Can a court require a parent to pay child support?

Yes, a court can require the noncustodial parent (the parent without primary or legal custody) to provide reasonable child support—including medical expenses. Before child support can be imposed on a person, there must be an establishment of parenthood. In

LegalSpeak: Troxel v. Granville (2000)

The Washington nonparental visitation statute is breathtakingly broad. According to the statute's text, "[a]ny person may petition the court for visitation rights at any time," and the court may grant such visitation rights whenever "visitation may serve the best interest of the child." §26.10.160(3) (emphases added). That language effectively permits any third party seeking visitation to subject any decision by a parent concerning visitation of the parent's children to state-court review. Once the visitation petition has been filed in court and the matter is placed before a judge, a parent's decision that visitation would not be in the child's best interest is accorded no deference. Section 26.10.160(3) contains no requirement that a court accord the parent's decision any presumption of validity or any weight whatsoever. Instead, the Washington statute places the best-interest determination solely in the hands of the judge. Should the judge disagree with the parent's estimation of the child's best interests, the judge's view necessarily prevails. Thus, in practical effect, in the State of Washington a court can disregard and overturn any decision by a fit custodial parent concerning visitation whenever a third party affected by the decision files a visitation petition, based solely on the judge's determination of the child's best interests.

most instances, a mother seeks to establish paternity of the alleged father of her child. Once paternity is established—usually by testing—then child support can be imposed upon the so-called father.

How does a court determine the amount of child support?

States have child support guidelines that provide for a requisite degree of support that depends upon the income of the parent who must pay child support and the number of children. Under the Maryland child support guidelines, if a noncustodial parent (who has been ordered to pay child support) makes $5,000 a month and has one child, he or she must pay $670 a month in child support.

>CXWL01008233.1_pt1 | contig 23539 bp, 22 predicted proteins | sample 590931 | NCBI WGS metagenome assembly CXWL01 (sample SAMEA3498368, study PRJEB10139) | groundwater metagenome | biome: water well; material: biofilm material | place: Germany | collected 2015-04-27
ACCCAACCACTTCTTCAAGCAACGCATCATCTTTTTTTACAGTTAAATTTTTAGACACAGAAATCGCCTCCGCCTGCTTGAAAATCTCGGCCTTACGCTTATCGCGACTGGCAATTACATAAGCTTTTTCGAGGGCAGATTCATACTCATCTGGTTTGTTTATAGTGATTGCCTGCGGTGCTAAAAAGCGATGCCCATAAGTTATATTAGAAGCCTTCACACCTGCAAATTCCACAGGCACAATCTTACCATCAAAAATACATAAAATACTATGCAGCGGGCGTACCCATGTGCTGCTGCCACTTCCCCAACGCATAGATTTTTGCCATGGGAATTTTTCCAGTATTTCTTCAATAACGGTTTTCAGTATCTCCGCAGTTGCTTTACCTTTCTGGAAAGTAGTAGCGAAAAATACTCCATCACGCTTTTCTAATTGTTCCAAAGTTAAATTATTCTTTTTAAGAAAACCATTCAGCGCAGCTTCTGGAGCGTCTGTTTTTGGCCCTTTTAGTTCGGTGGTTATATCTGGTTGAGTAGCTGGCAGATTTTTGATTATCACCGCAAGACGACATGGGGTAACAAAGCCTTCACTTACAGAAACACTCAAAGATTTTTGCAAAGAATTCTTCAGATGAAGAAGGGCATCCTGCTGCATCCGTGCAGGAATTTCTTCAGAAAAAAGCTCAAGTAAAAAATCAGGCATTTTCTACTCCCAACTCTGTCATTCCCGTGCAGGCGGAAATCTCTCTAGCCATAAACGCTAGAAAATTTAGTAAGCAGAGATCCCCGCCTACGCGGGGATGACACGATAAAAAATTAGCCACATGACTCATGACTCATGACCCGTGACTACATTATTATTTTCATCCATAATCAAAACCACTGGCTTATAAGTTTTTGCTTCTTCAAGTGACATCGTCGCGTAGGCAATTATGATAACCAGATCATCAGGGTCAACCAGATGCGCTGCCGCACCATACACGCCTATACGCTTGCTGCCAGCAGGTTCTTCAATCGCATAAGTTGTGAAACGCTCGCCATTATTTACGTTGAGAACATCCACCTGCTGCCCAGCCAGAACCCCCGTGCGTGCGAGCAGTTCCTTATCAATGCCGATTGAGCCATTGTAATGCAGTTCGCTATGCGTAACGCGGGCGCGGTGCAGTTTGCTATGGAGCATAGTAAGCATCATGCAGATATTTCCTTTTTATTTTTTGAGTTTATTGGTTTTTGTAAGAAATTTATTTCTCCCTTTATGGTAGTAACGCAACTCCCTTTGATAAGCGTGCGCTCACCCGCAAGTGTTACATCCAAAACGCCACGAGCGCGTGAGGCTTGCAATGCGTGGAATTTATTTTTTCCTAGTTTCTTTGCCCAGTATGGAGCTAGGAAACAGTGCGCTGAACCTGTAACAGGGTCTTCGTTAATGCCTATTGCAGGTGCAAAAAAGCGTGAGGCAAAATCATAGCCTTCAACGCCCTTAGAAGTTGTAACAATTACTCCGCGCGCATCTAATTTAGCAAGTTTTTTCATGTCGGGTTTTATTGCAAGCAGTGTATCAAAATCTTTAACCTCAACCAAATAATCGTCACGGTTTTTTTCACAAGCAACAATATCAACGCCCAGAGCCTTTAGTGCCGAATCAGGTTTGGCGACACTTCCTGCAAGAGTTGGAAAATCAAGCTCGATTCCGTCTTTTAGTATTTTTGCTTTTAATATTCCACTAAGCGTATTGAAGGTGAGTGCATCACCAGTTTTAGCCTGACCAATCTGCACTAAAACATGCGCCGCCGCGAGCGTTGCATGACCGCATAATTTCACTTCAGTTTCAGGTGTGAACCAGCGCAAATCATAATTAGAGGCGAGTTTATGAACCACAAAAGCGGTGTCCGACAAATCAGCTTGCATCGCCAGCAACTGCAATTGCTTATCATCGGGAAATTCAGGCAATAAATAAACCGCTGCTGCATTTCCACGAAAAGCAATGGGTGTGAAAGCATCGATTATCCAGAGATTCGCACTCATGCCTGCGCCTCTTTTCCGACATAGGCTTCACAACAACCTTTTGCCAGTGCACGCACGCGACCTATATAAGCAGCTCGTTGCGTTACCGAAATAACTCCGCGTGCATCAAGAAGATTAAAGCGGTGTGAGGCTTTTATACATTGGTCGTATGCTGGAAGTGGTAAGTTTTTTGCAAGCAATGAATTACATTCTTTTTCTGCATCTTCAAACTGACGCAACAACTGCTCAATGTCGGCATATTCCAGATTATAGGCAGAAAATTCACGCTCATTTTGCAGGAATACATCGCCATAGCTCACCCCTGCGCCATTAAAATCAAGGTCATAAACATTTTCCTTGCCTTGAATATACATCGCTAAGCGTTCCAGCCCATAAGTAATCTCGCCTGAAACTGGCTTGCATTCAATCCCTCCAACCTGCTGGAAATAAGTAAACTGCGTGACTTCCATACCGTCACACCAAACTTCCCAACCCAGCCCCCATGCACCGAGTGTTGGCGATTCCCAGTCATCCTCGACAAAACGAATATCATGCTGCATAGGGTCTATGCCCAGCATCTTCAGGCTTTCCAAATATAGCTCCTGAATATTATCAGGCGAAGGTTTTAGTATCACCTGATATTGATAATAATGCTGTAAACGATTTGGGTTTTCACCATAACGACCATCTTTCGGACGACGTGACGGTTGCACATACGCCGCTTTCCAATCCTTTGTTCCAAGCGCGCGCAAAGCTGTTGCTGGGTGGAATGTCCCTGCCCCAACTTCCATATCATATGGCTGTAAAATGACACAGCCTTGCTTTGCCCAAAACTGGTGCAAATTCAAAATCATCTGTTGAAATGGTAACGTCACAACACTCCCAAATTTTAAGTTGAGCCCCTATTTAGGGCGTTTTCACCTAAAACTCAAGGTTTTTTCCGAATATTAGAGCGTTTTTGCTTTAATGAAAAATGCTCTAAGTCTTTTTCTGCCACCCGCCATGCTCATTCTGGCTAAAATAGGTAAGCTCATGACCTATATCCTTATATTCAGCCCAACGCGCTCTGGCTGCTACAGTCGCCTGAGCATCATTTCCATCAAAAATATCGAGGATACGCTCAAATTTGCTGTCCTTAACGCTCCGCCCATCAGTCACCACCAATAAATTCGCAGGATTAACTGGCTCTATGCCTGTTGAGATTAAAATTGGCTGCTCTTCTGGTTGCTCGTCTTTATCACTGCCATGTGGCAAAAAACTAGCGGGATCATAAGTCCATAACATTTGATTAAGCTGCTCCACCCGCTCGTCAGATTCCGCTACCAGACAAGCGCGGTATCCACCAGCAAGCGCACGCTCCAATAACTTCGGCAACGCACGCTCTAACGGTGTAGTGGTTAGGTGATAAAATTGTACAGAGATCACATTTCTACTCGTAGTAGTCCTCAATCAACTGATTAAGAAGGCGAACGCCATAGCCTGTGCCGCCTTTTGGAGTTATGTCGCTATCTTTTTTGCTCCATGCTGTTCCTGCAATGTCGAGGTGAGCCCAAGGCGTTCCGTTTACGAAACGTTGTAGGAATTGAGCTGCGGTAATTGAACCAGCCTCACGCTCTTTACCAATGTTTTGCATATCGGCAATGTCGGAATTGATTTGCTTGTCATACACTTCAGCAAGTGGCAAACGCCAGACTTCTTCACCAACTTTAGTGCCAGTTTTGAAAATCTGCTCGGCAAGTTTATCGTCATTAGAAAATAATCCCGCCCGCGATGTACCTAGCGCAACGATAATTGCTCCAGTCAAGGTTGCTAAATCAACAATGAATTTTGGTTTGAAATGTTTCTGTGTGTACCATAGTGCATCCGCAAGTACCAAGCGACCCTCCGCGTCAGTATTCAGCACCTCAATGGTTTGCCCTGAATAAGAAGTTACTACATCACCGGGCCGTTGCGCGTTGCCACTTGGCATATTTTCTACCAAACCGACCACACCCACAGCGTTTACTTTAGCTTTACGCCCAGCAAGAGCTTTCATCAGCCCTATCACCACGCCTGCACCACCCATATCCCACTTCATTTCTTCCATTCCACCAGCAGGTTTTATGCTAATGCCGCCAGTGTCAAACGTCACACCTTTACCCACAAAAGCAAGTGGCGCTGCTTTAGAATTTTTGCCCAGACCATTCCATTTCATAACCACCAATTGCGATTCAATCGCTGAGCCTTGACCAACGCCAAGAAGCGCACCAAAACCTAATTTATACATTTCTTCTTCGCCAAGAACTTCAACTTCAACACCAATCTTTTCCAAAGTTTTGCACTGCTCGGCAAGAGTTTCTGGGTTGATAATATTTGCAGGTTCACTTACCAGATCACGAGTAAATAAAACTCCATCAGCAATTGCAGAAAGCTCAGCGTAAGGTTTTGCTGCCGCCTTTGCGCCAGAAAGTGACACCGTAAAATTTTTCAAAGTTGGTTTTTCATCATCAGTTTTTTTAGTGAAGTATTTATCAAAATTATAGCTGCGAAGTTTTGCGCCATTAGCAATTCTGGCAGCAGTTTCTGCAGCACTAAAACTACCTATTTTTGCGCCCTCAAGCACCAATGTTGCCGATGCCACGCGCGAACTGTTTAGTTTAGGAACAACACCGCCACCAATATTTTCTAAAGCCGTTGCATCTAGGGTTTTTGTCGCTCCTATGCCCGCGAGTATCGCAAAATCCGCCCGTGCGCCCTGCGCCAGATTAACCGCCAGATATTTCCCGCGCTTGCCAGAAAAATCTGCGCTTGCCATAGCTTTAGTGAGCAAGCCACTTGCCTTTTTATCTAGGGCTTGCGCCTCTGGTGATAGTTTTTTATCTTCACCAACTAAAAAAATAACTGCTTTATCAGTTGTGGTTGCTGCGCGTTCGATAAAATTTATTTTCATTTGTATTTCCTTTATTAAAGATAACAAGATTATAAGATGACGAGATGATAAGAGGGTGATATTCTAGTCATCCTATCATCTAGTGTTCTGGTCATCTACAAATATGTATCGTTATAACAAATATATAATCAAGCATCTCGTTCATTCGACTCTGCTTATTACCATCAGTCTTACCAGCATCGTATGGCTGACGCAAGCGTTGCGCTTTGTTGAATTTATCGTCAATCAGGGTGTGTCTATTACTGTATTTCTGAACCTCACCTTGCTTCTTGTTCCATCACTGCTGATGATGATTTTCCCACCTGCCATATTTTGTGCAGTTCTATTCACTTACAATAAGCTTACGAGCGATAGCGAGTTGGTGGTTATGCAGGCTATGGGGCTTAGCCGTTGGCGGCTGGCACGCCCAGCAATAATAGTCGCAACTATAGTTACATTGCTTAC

Many states' child support guidelines are accessible on the Internet. For example, Tennessee's rules are available at 1240-02A240-02-04.20080815.pdf. To learn more about child support guidelines, see the website

What happens if a person refuses to pay child support?

If a person continues to refuse to pay child support, he or she can be found guilty of criminal contempt and placed in jail. Some states refer to the crime as "criminal nonsupport." The penalties can be serious. Alaska law provides that a person can be sentenced to a Class A felony for criminal nonsupport. Tennessee law provides that a person can be jailed in a county workhouse for up to six months for failure to comply with support obligations.

Can courts modify child support obligations?

Yes, a party can petition the court for a change in child support obligations provided that they can show a material change in circumstances. For example, if a custodial parent learns that the other parent who provides child support recently obtained a new job that pays much more money, the custodial parent can petition for an increase in child support. Likewise, if a person ordered to pay child support makes less money and the court determines such a loss in income is not his or her fault, the court might order a reduction in child support.

Court-ordered child support is not optional, and parents who do not pay can find themselves in jail (iStock).

Court-ordered child support is not optional, and parents who do not pay can find themselves in jail (iStock).

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